For this project, we added the $39 Nylon12 skeleton pistol grip. It’s very light, at 1.45oz, and extremely durable. Plus it just looks and feels great. Although I wanted a lightweight pistol, I included the M-LOK rail as well. On the bottom there are 3-1/2 M-LOK slots. It only adds 1.8oz, but gives me 6.5″ of space ahead of the chassis, without grabbing the barrel directly. For a rifle build, this allows mounting a forward grip or bipod. CNC-machined from 6061 T6 aluminum, it’s a $55 option for black, or $65 for gunmetal grey.
Should I decide to go even lighter, I can remove that rail, and use the foam barrel grip instead. They’re designed for anyone looking to lighten things up even more. Made from smooth-skin NPVC foam, they’re comfortable and tough. While the standard length is 6.5″ they can be cut to fit your application. Just ask. With their inside diameter of 0.875″ they install on a .920 barrel with ease, but don’t slip off. Outside diameter on the standard grip is 1.375″ and on the chubby grip it is 1.775″. Either one is $10.
My build list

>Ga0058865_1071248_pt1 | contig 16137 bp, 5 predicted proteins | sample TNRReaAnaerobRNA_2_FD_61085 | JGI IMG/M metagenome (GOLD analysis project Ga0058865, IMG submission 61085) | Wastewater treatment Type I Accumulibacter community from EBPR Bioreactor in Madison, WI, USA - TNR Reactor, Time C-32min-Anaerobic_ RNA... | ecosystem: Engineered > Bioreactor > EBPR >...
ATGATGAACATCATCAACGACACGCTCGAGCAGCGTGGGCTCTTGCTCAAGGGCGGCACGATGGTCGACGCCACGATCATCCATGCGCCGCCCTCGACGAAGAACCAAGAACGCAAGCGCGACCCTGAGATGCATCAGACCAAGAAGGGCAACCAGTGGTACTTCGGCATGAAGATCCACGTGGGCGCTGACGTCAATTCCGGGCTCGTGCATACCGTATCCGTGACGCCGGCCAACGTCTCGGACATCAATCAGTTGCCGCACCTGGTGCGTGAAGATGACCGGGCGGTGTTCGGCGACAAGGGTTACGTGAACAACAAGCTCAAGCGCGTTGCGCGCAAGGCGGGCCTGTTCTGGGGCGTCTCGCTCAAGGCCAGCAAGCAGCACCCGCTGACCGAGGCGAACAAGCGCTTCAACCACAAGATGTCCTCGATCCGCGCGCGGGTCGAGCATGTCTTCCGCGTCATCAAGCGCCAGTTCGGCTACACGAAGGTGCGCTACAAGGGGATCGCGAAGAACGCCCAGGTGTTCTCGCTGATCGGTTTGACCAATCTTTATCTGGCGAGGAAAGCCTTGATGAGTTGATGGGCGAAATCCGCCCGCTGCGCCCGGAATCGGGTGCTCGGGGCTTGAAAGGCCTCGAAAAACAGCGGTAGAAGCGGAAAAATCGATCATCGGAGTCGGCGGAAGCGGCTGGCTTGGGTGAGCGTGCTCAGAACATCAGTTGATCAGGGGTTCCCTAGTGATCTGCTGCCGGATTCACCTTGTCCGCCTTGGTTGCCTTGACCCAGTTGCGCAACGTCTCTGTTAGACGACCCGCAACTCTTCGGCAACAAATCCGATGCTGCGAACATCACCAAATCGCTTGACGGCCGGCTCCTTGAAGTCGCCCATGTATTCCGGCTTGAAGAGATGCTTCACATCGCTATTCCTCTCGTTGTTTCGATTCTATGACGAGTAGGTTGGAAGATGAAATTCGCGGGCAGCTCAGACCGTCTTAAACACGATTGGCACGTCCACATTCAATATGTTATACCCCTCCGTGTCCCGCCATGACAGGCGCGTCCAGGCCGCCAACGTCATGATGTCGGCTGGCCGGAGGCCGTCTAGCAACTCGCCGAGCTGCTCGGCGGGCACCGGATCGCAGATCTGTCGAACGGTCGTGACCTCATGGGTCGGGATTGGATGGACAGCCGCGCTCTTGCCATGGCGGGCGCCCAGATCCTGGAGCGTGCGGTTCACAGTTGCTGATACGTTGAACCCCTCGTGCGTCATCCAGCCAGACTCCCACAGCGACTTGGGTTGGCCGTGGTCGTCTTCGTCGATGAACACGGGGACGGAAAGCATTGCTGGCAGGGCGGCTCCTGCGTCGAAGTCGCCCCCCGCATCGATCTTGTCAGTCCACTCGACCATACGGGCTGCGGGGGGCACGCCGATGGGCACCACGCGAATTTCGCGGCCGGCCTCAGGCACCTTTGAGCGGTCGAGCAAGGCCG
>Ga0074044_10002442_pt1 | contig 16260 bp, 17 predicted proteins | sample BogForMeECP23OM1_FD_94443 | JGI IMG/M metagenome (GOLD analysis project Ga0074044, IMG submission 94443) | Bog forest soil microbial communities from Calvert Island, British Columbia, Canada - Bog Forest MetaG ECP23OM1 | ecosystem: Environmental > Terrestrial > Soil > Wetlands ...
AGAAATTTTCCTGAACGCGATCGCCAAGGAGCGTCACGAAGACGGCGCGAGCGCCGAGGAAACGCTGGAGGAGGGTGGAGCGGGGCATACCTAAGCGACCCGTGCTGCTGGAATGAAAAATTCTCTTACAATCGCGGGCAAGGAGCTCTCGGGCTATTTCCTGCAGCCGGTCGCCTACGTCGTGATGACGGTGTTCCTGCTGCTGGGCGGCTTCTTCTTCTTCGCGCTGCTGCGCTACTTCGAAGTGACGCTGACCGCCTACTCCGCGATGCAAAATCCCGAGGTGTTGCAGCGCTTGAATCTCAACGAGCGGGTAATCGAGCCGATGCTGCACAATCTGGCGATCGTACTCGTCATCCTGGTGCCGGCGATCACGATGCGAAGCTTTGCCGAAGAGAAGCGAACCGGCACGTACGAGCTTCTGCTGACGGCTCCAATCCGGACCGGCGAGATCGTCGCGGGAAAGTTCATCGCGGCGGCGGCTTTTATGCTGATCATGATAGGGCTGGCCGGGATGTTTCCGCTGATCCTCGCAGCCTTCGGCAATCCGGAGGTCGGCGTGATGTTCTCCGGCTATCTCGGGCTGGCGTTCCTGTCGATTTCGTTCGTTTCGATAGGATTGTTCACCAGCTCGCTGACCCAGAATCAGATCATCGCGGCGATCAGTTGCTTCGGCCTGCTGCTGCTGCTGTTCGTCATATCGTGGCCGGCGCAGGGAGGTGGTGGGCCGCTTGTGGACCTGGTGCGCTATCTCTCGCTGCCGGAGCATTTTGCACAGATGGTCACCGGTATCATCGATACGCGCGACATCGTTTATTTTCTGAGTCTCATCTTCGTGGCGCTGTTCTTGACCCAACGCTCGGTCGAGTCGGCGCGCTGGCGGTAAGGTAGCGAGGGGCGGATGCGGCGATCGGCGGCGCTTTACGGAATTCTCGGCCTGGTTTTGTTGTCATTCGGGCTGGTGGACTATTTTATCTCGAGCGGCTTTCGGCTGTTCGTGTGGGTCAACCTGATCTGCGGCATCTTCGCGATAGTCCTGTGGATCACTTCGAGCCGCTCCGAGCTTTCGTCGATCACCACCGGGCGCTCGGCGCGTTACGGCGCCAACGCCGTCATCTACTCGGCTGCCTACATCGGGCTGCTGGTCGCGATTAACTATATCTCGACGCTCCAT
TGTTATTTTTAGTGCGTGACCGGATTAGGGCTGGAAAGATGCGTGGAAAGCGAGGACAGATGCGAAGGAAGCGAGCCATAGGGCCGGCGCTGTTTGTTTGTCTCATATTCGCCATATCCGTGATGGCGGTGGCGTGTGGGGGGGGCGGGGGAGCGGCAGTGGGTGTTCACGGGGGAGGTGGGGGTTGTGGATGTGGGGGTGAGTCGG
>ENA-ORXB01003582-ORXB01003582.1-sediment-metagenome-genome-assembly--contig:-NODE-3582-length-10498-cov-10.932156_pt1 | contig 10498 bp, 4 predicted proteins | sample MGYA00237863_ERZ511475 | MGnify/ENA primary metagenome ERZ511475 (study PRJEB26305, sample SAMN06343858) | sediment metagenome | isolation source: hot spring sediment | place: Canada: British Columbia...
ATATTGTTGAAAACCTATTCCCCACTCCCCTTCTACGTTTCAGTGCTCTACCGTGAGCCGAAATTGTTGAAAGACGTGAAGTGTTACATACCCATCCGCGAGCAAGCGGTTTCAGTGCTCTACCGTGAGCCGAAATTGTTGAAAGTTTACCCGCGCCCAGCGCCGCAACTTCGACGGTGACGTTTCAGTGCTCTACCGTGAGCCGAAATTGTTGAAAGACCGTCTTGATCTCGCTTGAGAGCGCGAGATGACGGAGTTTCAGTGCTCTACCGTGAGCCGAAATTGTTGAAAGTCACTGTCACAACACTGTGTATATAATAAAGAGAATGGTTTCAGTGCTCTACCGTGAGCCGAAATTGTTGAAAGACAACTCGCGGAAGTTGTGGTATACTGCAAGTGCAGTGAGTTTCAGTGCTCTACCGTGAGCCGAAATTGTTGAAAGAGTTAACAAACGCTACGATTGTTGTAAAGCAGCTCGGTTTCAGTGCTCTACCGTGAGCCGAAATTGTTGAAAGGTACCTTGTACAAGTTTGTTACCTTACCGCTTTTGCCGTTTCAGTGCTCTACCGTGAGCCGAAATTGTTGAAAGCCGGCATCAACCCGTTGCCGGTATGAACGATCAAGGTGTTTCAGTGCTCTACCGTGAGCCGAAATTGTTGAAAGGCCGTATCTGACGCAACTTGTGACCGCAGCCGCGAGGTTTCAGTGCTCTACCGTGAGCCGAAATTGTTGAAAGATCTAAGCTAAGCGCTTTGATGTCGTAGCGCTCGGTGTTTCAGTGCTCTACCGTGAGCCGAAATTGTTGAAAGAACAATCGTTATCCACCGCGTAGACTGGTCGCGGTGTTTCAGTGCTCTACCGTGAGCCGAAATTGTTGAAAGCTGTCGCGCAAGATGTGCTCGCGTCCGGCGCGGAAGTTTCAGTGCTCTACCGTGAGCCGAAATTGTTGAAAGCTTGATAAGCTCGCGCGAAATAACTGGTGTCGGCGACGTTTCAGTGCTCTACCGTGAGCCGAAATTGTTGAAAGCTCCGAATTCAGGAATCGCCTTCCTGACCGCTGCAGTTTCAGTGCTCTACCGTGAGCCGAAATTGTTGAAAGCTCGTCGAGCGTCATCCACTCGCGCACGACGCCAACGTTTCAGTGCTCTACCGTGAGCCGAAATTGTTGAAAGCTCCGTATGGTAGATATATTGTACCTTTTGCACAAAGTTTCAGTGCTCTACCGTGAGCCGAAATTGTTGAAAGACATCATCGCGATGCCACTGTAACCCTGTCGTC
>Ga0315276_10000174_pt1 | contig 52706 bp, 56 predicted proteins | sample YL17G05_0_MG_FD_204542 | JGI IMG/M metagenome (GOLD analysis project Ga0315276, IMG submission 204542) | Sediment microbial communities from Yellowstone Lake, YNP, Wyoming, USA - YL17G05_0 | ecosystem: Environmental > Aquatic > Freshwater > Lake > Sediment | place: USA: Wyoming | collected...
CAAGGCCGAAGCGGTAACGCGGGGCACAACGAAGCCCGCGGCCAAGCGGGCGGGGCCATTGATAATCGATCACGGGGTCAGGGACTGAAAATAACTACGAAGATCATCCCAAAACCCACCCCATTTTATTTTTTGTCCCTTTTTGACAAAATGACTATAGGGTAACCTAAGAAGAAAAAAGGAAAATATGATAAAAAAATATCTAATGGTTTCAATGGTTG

In addition to the Crazy Ivan components listed above, I used a variety of mostly aftermarket parts. The receiver is a Tactical Innovations Elite22™ billet aluminum receiver in “Stainless” clear. My 12″ fluted, threaded WhistlePig barrel is attached with a stainless v-block set, also from TI. Inside, I swapped a JWH Custom bolt out of another rifle, since it’s got the American flag engraving. Below that is a standard Ruger trigger housing, but it’s got a few upgrades. TandemKross provided the red Victory trigger, KrossPins, and bolt release.
To add a little color, there’s a Tactical Innovations red charging handle, magazine release, and buffer. I tried a different aftermarket charging handle in blue, but it was out of spec, and dragged. Stick with known brands. The receiver extension and KAK Shockwave blade are black now, but I have plans to swap them both out for either red or blue at a later date. And I took the Vortex Viper off my wife’s 22/45, until I can get one of us a suitable replacement (don’t tell her).